The sooty shearwaters in the study left New Zealand during autumn in the Southern Hemisphere and flew to the North Pacific in the Northern Hemisphere. Birds would settle in Japan, the Aleutian Islands or California. On the way back to New Zealand, some of the birds stopped by Chile.

Northern wheatear (Oenanthe oenanthe)

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The northern wheatear, like a few of the birds on this list, has a sizable range. They breed all across Eurasia and along North America's northern coast. When it comes time to fly south for winter, the northern wheatear, regardless of the original starting point, heads for sub-Sahara Africa. In many cases, this flight involves traveling over oceans and ice, not exactly environments where you'd expect to see songbirds.

These birds all take different routes to reach their destinations. "From the eastern arctic of Canada, wheatears traveled through Greenland to northwestern Europe before flying south to western Africa," the Cornell Lab of Ornithology writes. "Their western Arctic compatriots went the other way around the globe: they flew westward to Siberia and then diagonally across Asia to wind up in eastern Africa.

The birds that start from Alaska make a 9,320-mile (15,000 kilometer) trek just to get to Africa. When the wintering season is over, they do it all over again to get back.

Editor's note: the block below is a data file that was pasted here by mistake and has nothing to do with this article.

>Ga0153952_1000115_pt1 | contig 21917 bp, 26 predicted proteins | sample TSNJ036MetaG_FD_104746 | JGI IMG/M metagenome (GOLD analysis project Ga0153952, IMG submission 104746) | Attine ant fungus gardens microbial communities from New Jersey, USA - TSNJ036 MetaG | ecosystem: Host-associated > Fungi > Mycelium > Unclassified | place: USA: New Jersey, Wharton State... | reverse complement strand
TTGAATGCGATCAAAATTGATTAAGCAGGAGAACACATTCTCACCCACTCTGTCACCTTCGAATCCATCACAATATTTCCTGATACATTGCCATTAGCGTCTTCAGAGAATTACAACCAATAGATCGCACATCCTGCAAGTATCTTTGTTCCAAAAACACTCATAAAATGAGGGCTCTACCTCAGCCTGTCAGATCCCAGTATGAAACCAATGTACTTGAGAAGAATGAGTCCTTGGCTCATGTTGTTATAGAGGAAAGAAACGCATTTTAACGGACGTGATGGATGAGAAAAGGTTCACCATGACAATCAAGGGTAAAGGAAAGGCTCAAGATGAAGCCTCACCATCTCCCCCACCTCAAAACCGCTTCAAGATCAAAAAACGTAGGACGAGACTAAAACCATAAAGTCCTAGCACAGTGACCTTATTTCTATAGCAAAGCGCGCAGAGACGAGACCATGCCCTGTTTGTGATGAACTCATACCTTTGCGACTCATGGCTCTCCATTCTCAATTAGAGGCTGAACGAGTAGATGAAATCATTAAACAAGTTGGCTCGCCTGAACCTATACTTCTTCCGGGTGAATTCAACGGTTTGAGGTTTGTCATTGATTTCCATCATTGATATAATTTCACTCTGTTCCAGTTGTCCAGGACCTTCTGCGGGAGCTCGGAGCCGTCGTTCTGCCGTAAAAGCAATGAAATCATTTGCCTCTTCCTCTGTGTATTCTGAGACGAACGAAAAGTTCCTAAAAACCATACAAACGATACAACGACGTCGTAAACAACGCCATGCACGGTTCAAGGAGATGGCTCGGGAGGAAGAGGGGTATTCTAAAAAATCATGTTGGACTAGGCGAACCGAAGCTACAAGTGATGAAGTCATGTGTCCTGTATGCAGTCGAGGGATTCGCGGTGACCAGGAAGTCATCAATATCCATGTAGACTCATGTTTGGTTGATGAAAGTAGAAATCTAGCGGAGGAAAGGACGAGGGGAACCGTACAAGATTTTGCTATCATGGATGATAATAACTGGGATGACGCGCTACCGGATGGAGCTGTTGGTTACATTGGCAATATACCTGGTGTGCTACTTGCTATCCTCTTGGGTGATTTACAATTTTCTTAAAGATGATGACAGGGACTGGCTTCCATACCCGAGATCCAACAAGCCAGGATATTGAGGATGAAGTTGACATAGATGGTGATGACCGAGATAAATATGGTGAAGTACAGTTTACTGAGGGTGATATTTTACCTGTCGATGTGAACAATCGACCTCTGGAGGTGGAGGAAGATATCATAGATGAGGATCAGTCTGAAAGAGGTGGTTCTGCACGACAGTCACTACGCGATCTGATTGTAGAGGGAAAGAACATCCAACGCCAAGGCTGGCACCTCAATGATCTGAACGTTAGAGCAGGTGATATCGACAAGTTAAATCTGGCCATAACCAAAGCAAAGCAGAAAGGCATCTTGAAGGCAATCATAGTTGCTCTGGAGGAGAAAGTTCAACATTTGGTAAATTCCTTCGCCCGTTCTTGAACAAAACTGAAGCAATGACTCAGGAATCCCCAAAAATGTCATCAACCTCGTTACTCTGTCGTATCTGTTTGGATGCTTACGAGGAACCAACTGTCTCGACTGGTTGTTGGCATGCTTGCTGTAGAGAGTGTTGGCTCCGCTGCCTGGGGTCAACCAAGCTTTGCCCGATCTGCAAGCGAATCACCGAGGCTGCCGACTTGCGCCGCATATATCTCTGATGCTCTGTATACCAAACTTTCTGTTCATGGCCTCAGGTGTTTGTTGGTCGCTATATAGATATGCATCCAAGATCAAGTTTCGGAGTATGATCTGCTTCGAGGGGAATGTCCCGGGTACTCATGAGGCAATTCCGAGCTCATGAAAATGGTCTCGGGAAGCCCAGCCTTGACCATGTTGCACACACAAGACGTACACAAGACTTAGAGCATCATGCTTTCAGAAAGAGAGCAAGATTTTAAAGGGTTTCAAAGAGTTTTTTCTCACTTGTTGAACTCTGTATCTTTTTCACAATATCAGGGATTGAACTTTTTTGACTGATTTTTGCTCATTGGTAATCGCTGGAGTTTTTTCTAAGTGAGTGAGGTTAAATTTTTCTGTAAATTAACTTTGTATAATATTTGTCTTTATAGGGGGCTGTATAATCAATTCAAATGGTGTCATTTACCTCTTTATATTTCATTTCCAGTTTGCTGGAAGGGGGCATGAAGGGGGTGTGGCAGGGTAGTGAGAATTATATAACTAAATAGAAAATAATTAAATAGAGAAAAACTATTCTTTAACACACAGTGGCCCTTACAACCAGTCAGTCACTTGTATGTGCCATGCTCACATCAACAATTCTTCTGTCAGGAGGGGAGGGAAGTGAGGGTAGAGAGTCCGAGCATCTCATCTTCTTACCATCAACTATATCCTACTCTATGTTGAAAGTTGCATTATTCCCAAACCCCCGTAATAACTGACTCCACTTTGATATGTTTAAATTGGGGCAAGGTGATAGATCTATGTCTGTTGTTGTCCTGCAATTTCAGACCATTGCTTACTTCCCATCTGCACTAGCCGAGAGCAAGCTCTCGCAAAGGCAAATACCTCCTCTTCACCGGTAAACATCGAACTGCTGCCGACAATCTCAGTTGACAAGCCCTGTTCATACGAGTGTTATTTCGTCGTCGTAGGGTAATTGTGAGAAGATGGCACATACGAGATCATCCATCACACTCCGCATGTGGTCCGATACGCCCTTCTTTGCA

Baer's pochard (Aythya baeri)

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Baer's pochard breeds mostly in eastern Russia and northwestern China, though there are reports of them breeding in Mongolia and North Korea as well. Once winter settles in these regions, these ducks head south, flocking to eastern and southern China, northeastern India, Thailand and Myanmar.

These aren't particularly long journeys, but they are journeys that may stop soon. Baer's pochard is a critically endangered bird, with an estimated population between 150 and 700 mature individuals. The birds seem most vulnerable during winter, and that's because of hunters. Additionally, the loss of wetlands in their breeding grounds has also contributed to their decline.